Biodiversity as a multidimensional construct: a review, framework and case study of herbivory's impact on plant biodiversity
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CitationNaeem, S., Case Prager, Brian Weeks, Alex Varga, Dan F. B. Flynn, Kevin Griffin, Robert Muscarella, Matthew Palmer, Stephen Wood, and William Schuster. 2016. “Biodiversity as a multidimensional construct: a review, framework and case study of herbivory's impact on plant biodiversity.” Proceedings of the Royal Society B: Biological Sciences 283 (1844): 20153005. doi:10.1098/rspb.2015.3005. http://dx.doi.org/10.1098/rspb.2015.3005.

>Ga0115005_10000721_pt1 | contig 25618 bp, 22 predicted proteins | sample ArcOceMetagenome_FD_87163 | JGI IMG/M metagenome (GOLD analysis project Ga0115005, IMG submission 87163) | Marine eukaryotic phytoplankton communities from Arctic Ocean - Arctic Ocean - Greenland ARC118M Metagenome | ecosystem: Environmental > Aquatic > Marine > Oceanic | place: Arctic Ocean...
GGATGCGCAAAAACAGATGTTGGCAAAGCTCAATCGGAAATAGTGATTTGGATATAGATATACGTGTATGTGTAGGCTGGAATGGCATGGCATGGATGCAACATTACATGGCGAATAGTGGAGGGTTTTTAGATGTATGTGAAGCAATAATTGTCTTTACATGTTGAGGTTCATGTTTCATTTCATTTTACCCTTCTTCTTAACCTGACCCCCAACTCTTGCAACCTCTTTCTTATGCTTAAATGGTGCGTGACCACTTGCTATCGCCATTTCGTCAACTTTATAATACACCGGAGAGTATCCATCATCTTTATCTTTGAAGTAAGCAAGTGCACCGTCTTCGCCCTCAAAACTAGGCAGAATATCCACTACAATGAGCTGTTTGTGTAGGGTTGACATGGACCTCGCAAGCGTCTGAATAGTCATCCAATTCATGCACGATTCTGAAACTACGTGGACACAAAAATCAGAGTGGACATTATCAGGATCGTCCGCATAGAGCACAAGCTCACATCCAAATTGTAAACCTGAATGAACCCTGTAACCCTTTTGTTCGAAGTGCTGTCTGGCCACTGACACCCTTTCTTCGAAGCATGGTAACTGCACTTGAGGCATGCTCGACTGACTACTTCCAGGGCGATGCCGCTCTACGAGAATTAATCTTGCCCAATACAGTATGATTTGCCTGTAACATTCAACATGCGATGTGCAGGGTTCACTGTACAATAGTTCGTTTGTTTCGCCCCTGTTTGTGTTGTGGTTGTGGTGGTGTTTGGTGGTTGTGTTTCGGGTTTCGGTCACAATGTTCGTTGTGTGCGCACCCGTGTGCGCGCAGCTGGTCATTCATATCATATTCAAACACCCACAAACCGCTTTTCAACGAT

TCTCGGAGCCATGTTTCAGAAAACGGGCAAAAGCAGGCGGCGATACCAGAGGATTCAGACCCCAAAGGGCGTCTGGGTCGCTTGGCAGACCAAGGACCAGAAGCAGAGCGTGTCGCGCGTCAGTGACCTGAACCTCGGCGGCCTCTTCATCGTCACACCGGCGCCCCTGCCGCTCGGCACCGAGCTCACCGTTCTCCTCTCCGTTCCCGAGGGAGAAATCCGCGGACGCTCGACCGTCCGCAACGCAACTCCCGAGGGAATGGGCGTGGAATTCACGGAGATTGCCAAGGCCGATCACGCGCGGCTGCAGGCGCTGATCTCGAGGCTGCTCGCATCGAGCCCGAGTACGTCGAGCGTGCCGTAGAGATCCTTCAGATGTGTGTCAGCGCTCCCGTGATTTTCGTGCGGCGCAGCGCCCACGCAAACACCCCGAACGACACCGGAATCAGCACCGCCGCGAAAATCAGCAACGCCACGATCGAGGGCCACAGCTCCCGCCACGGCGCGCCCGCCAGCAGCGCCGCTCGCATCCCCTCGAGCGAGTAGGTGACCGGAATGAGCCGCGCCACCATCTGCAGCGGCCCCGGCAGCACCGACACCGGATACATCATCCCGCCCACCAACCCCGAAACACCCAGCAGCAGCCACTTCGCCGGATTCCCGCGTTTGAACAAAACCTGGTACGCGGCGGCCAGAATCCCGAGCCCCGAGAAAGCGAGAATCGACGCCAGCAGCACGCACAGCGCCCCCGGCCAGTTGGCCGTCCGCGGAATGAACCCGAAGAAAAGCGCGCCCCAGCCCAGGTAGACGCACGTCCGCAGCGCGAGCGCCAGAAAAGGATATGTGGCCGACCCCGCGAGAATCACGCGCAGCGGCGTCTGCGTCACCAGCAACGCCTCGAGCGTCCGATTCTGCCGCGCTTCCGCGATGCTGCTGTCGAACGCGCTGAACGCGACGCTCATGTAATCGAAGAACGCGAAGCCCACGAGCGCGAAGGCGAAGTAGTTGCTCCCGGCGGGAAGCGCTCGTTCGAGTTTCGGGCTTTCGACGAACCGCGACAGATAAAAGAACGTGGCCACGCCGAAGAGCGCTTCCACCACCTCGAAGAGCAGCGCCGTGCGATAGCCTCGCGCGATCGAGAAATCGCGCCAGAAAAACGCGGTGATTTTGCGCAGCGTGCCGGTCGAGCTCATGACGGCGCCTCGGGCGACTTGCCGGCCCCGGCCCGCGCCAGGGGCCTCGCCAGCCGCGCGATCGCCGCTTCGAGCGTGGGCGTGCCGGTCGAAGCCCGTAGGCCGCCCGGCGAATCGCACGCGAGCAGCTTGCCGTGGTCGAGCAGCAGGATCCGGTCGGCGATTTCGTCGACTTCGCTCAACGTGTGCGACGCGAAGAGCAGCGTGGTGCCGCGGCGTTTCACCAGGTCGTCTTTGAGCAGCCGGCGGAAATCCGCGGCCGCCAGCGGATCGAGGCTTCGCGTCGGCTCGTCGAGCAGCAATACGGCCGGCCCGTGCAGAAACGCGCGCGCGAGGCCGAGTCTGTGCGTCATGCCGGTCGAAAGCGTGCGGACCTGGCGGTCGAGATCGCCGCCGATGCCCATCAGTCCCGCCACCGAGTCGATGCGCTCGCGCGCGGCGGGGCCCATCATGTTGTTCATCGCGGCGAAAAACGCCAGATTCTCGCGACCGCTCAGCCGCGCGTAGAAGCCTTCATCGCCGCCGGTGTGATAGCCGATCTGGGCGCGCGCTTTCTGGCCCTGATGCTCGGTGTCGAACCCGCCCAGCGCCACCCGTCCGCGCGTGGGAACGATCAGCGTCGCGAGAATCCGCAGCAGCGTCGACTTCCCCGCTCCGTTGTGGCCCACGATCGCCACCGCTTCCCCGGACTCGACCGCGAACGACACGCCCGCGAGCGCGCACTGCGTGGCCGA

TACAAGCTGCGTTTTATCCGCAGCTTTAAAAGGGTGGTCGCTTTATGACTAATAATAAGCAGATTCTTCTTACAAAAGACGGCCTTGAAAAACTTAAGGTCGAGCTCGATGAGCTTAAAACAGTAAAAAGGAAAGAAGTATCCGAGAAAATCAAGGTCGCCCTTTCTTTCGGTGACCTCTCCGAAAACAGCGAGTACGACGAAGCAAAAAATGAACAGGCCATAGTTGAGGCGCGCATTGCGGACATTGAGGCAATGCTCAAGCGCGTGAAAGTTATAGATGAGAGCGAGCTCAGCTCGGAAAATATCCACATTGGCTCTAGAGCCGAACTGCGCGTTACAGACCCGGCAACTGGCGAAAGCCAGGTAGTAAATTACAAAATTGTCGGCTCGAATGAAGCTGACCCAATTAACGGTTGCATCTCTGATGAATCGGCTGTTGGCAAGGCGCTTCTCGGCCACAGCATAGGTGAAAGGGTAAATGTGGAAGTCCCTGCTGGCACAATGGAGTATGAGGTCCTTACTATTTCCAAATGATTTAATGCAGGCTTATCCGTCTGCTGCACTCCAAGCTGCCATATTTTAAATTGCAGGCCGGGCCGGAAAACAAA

AbstractBiodiversity is inherently multidimensional, encompassing taxonomic, functional, phylogenetic, genetic, landscape and many other elements of variability of life on the Earth. However, this fundamental principle of multidimensionality is rarely applied in research aimed at understanding biodiversity's value to ecosystem functions and the services they provide. This oversight means that our current understanding of the ecological and environmental consequences of biodiversity loss is limited primarily to what unidimensional studies have revealed. To address this issue, we review the literature, develop a conceptual framework for multidimensional biodiversity research based on this review and provide a case study to explore the framework. Our case study specifically examines how herbivory by whitetail deer (Odocoileus virginianus) alters the multidimensional influence of biodiversity on understory plant cover at Black Rock Forest, New York. Using three biodiversity dimensions (taxonomic, functional and phylogenetic diversity) to explore our framework, we found that herbivory alters biodiversity's multidimensional influence on plant cover; an effect not observable through a unidimensional approach. Although our review, framework and case study illustrate the advantages of multidimensional over unidimensional approaches, they also illustrate the statistical and empirical challenges such work entails. Meeting these challenges, however, where data and resources permit, will be important if we are to better understand and manage the consequences we face as biodiversity continues to decline in the foreseeable future.
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